A fantastic way to compromise is by building giveaway concessions into your initial proposal.

Lengthier settlement terms for instance, are something you could later compromise on, particularly if you know the vendor is after a quick, no-mess sale.

Knowing when, where, how and why you are compromising, will give you the necessary confidence to do so effectively.

This is about using your head over your heart and considering the big picture result.

Make your decisions at the ‘negotiation table’ based on dollars and sense, not a need to win ‘the battle’.

Be adaptable

Entering into negotiations with clearly defined outcomes is essential, but it’s also necessary to recognise when the best outcome is one that you may not have considered.

Always be prepared to take a flexible approach.

The vendor might propose a deal you had not yet entertained, but that could actually make good financial sense for all involved.

Again, just make sure any changes to your plans and end goal are favourable.

Coping with rejection

None of us like to be told ‘no’ outright.


Even if we’ve heard it a thousand times (as I have!), it doesn’t make it any easier the next time, particularly if we become emotionally invested in negotiations.

If the other party responds with an immediate rebuttal to your proposed terms, don’t give up on the entire deal in the first instance.

But don’t feel intimidated into throwing all your cards on the table and making your absolute best offer at that point either – unless of course, you’re prepared to walk away.

In property, no doesn’t always mean no.

In fact it rarely ever means no.

If it does however, and you can tell there is no more room to move in order to make this deal work for you, take it as a sign that it wasn’t meant to be.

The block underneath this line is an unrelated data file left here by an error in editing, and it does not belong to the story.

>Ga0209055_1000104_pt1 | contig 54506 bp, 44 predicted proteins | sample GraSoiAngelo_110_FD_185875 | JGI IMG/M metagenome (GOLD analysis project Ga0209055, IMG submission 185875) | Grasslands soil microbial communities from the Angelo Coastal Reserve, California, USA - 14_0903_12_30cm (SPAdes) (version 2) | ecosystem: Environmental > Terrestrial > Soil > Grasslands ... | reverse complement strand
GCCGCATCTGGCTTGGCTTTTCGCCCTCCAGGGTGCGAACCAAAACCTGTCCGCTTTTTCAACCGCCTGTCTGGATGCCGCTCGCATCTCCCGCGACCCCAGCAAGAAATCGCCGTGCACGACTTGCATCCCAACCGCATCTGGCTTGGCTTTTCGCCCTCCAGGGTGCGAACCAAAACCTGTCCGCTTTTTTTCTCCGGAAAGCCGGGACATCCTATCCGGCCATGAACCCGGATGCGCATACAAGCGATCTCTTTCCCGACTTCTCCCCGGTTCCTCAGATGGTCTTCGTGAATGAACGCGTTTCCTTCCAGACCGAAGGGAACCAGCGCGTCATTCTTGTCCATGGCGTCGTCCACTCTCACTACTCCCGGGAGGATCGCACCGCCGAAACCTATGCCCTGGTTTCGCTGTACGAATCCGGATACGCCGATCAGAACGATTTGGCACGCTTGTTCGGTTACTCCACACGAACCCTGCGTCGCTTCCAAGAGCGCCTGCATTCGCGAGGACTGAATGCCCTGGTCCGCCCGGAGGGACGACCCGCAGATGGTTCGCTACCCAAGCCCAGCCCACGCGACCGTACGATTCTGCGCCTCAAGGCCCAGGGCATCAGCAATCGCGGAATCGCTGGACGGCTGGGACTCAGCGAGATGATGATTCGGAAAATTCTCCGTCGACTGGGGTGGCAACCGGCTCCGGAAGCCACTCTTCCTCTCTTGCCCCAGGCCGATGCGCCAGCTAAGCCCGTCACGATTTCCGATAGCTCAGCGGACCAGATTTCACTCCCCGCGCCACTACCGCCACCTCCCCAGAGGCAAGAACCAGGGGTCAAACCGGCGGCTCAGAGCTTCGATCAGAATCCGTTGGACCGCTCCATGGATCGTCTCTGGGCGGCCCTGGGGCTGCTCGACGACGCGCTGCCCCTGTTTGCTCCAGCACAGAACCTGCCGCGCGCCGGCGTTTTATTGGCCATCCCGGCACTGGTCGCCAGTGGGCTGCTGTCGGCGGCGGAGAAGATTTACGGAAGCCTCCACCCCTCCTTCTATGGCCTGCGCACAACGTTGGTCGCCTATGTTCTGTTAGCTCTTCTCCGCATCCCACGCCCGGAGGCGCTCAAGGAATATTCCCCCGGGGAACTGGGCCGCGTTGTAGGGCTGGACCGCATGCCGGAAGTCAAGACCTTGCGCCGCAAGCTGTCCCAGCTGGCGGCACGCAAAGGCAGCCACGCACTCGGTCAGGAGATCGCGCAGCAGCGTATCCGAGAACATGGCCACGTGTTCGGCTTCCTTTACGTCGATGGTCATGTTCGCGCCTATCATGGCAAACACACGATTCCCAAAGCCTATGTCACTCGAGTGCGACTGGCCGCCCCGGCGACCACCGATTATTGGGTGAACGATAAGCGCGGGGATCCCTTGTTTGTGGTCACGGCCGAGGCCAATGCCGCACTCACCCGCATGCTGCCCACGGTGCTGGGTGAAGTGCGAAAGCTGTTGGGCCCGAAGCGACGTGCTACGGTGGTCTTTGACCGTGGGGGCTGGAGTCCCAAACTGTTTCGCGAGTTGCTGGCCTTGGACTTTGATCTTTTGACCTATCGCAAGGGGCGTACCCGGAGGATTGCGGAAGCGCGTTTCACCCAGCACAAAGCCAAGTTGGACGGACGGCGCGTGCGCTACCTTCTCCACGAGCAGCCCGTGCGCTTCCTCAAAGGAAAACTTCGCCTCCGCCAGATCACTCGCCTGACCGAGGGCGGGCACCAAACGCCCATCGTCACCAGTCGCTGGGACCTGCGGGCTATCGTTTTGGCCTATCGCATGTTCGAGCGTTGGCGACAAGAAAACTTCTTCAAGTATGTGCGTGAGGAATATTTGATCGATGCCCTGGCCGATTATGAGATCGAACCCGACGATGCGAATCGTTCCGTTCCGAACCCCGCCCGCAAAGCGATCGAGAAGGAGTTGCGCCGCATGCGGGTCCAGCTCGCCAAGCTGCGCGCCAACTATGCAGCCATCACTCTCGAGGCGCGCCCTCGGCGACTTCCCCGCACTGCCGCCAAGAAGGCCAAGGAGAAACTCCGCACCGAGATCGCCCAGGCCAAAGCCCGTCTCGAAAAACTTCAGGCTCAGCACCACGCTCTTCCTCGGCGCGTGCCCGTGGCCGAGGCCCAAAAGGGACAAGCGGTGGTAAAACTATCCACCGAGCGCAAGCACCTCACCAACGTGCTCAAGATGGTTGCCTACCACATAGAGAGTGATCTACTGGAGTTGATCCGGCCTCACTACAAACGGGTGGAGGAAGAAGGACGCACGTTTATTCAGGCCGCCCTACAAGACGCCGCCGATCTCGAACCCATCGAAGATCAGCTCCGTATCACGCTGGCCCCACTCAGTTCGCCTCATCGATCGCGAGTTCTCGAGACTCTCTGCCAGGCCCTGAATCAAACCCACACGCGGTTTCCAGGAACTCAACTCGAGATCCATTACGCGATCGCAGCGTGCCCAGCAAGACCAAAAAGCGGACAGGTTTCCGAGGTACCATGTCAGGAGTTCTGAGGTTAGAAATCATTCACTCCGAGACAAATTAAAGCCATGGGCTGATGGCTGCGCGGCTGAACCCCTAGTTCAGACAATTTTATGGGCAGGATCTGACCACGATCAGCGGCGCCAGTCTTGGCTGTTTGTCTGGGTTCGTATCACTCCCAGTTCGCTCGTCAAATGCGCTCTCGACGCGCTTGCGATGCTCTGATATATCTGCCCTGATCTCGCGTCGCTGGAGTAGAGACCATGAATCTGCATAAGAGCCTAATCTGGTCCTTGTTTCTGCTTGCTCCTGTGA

I can guarantee that another deal is waiting to be done, just around the corner.

Want more of this type of information?


Michael is a director of Metropole Property Strategists who create wealth for their clients through independent, unbiased property advice and advocacy. He's been voted Australia's leading property investment adviser and his opinions are regularly featured in the media. Visit

'The psychology of successful negotiation – Part 2: Thinking on your feet' have 5 comments

  1. July 17, 2014 @ 3:33 pm Hamish

    When we bought our house at auction we were the third highest bidder….

    It was sold, for a few grand more, to someone who appeared to be a developer (later confirmed to us to be the case). We were called back an hour later as the highest bidder wanted 120 day settlement and this was unacceptable to the vendors. The agent thought we were the second highest bidder – they said “increase your bid by $500, offer 90 days or less and its yours”.

    I offered 30 day settlement – and 15 grand less. When it was rejected, I walked – and they chased.
    I ended up resubmitting my final bid, a few thousand less than the highest bid, on 30 days.


  2. July 18, 2014 @ 6:17 pm Tom Sugar

    An auction is supposed to be a legally binding contract. Why was the vendor letting the winning bidder cancel the contract?

    Did the vendor get a 10% deposit from the supposed winner? If so, it seems the real estate agent played you really well. You should of offered 10% under supposed winning bid and refused to budge.

    The other possibility is the winning “bidder” was really a dummy bidder. Again, it looks like you were played by the real estate agent – you should have stuck to your $15,000 discounted price.


  3. July 18, 2014 @ 6:19 pm Tom Sugar

    And may I ask why Michael Yardney didn’t notice the inconsistency in this story from Hamish?
    Auctions are where the winning bidder has to pay deposit and complete the purchase; no cooling off period, no finance clause, no pest inspection clause etc.


  4. July 20, 2014 @ 5:57 pm The psychology of successful negotiation ← Ripe Wealth Creation

    […] and taxes, can get you in hot water and quite likely sour the entire deal………. click here for full […]